It should be noted that copolymers of two or more polymer blocks can be prepared by this invention. For example, a block terpolymer can be prepared comprising at least one polystyrene block, at least one polybutadiene block, and at least one polylactone block. Copolymers or homopolymers can be employed as blocks in the block copolymers of this invention.

EXAMPLE I Runs were conducted for the production of block copolymers of butadiene and epsilon-caprolactone using n-butyllithium as the polymerization catalyst. The effect of terminating the butadiene polymerization with ethylene oxide prior to addition of the lactone was determined. A control run was made in which no ethylene oxide was used. The polymerization recipe was as follows in Table I:

TABLE I Step 1:

Cyclohexane, parts by weight 780 1,3-butadiene, parts by weight 40 n-Butyllithium, mhm. Variable Temperature, F 158 Time, min. 60 Step 2:

Ethylene oxide, mhm. Variable Epsilon-caprolactone, parts by weight 60 Temperature, F 158 Time, hours 22 Mhm. means gram millimoles per 100 grams monomers in thiiis example and in all other examples unless otherwise speci ed.

Cyclohexane was charged to the reactor first. It was then purged with nitrogen after which the butadiene was added and then the butyllithium. The temperature was adjusted to 158 F. and after 60 minutes, polymerization of the butadiene was essentially complete. The reaction mixture was cooled to room temperature. The ethylene oxide (when used) was added and then caprolactone. The temperature was adjusted again to 158 F. and the mixture was agitated for 22 hours. The mixture was cooled and approximately one part by weight per 100 parts by weight polymer of 2,2-methylene-bis(4-methyl- 6-tert-butylphenol) was added as a 10 Weight percent solution of the antioxidant in a mixture of equal parts by volume of isopropyl alcohol and toluene. The polymer was then coagulated in isopropyl alcohol, separated, and dried. Polymers from two of the runs were compounded in the following gum stock recipe:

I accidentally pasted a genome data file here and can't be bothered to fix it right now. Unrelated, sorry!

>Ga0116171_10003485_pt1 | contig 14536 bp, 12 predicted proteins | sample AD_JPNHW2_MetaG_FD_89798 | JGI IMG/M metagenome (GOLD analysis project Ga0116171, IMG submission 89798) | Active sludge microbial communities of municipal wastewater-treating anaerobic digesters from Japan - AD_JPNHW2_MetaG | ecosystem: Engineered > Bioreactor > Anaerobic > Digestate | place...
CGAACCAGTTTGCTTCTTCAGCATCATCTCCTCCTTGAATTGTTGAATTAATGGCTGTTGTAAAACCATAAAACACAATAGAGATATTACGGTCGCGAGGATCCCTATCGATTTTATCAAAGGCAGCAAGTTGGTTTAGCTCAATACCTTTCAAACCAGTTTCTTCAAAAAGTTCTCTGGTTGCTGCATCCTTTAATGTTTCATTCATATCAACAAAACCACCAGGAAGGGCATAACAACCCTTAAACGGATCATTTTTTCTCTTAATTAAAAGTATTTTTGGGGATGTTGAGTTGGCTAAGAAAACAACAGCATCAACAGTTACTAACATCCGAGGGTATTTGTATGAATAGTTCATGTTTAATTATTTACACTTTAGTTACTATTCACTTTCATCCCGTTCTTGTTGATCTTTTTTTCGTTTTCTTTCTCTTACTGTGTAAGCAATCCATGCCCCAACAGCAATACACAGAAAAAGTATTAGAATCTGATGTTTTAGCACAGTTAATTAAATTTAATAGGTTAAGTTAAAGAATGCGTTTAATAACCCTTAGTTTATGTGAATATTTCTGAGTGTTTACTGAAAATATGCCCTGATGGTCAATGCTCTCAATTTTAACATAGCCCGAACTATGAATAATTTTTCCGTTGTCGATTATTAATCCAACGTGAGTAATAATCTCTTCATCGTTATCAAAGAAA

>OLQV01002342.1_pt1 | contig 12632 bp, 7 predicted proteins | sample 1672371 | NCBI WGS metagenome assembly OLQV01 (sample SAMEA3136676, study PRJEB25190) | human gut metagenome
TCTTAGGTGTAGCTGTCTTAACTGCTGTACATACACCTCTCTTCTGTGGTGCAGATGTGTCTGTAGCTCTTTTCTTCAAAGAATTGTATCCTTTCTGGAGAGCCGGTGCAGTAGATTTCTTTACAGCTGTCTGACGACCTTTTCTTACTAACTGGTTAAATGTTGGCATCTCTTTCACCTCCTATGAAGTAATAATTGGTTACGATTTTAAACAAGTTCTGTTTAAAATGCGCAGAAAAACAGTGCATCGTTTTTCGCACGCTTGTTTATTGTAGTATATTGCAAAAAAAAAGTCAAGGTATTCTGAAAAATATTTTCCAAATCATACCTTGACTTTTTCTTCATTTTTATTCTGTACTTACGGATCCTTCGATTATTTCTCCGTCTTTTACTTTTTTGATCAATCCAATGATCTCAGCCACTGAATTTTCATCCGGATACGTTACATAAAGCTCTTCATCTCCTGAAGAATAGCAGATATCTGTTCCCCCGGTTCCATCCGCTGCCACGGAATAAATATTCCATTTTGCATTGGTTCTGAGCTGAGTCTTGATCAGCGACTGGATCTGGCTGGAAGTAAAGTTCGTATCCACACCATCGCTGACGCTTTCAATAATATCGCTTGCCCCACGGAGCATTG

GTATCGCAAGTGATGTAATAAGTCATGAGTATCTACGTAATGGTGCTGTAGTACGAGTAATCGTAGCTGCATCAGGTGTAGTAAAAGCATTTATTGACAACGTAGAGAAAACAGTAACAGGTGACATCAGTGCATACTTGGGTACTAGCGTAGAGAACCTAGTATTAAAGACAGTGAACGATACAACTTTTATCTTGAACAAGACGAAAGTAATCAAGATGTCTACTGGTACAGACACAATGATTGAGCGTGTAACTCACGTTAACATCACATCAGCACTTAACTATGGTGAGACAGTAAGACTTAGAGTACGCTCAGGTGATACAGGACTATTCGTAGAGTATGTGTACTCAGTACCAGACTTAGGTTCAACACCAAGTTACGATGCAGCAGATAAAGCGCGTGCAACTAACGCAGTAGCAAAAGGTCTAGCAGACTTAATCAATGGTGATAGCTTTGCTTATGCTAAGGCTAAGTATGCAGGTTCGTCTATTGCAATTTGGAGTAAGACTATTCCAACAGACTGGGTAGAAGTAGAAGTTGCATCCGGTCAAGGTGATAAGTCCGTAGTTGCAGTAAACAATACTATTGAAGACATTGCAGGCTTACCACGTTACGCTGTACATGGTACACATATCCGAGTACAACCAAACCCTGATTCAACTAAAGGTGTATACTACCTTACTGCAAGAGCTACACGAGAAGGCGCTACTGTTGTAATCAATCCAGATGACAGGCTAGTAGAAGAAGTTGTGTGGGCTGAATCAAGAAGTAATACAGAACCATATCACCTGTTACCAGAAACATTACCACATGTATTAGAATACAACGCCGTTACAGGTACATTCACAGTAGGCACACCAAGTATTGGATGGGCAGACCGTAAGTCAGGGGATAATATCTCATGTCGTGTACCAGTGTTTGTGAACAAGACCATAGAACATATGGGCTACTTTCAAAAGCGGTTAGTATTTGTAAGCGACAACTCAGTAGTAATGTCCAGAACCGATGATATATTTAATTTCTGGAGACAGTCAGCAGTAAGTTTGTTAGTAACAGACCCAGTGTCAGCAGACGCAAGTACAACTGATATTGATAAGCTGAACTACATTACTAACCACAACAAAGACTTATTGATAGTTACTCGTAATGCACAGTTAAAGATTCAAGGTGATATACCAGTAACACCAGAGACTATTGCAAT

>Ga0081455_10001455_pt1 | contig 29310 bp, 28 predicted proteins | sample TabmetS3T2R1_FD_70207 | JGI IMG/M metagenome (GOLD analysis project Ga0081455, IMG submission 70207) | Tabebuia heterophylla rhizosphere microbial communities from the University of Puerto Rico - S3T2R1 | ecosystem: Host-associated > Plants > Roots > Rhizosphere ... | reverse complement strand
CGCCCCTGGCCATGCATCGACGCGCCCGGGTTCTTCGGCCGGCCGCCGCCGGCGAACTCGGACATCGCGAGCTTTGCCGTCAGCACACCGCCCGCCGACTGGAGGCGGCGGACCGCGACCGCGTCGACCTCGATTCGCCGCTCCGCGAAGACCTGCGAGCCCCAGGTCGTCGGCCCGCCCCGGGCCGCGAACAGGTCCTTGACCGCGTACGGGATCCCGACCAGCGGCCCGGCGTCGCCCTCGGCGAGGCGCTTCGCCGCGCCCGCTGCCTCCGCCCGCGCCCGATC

TABLE II Parts by weight Polymer 100 Zinc oxide 3 Stearic acid 2 Sulfur 1.75

N-cyclohexyl-2-benzothiazolesulfenamide l The stocks were cured 30 minutes at 307 F., and tensile strength and elongation were determined. The cured products were leathery in character. Results were as follows:

TABLE III Mhrn Ethylene Conversion, Tensile, Elongation,

uLl oxide percent p.s.i. percent 1 Based on total monomers charged. 2 ASTM D 412-621.

It can be seen from the Table III that without the use of an alkene oxide a conversion of only 56 percent was obtained which means that with substantially complete conversion of the butadiene in step 1 of Table I, 40 parts, only 16 parts (56-40) of the 60 parts of the epsilion-caprolactone charged in step 2 of Table I was polymerized. However, by the use of ethylene oxide, the conversion was increased to 90 percent or more, runs 13 of Table III, thereby indicating that substantially all of the epsilon-caprolactone was polymerized when the ethylene oxide was used.

Thus, by reacting ethylene oxide with theuterminated polybutadiene formed in step 1 of Table I (unterminated polybutadiene formed using an alkyllithium initiator being known to those skilled in the art to contain at least one -CLi group per polymer molecule, see US. Patent 3,135,716, column 3) the polymerization of the lactone was greatly aided causing almost a doubling of the final conversion based on the total monomers charged as reported in Table III.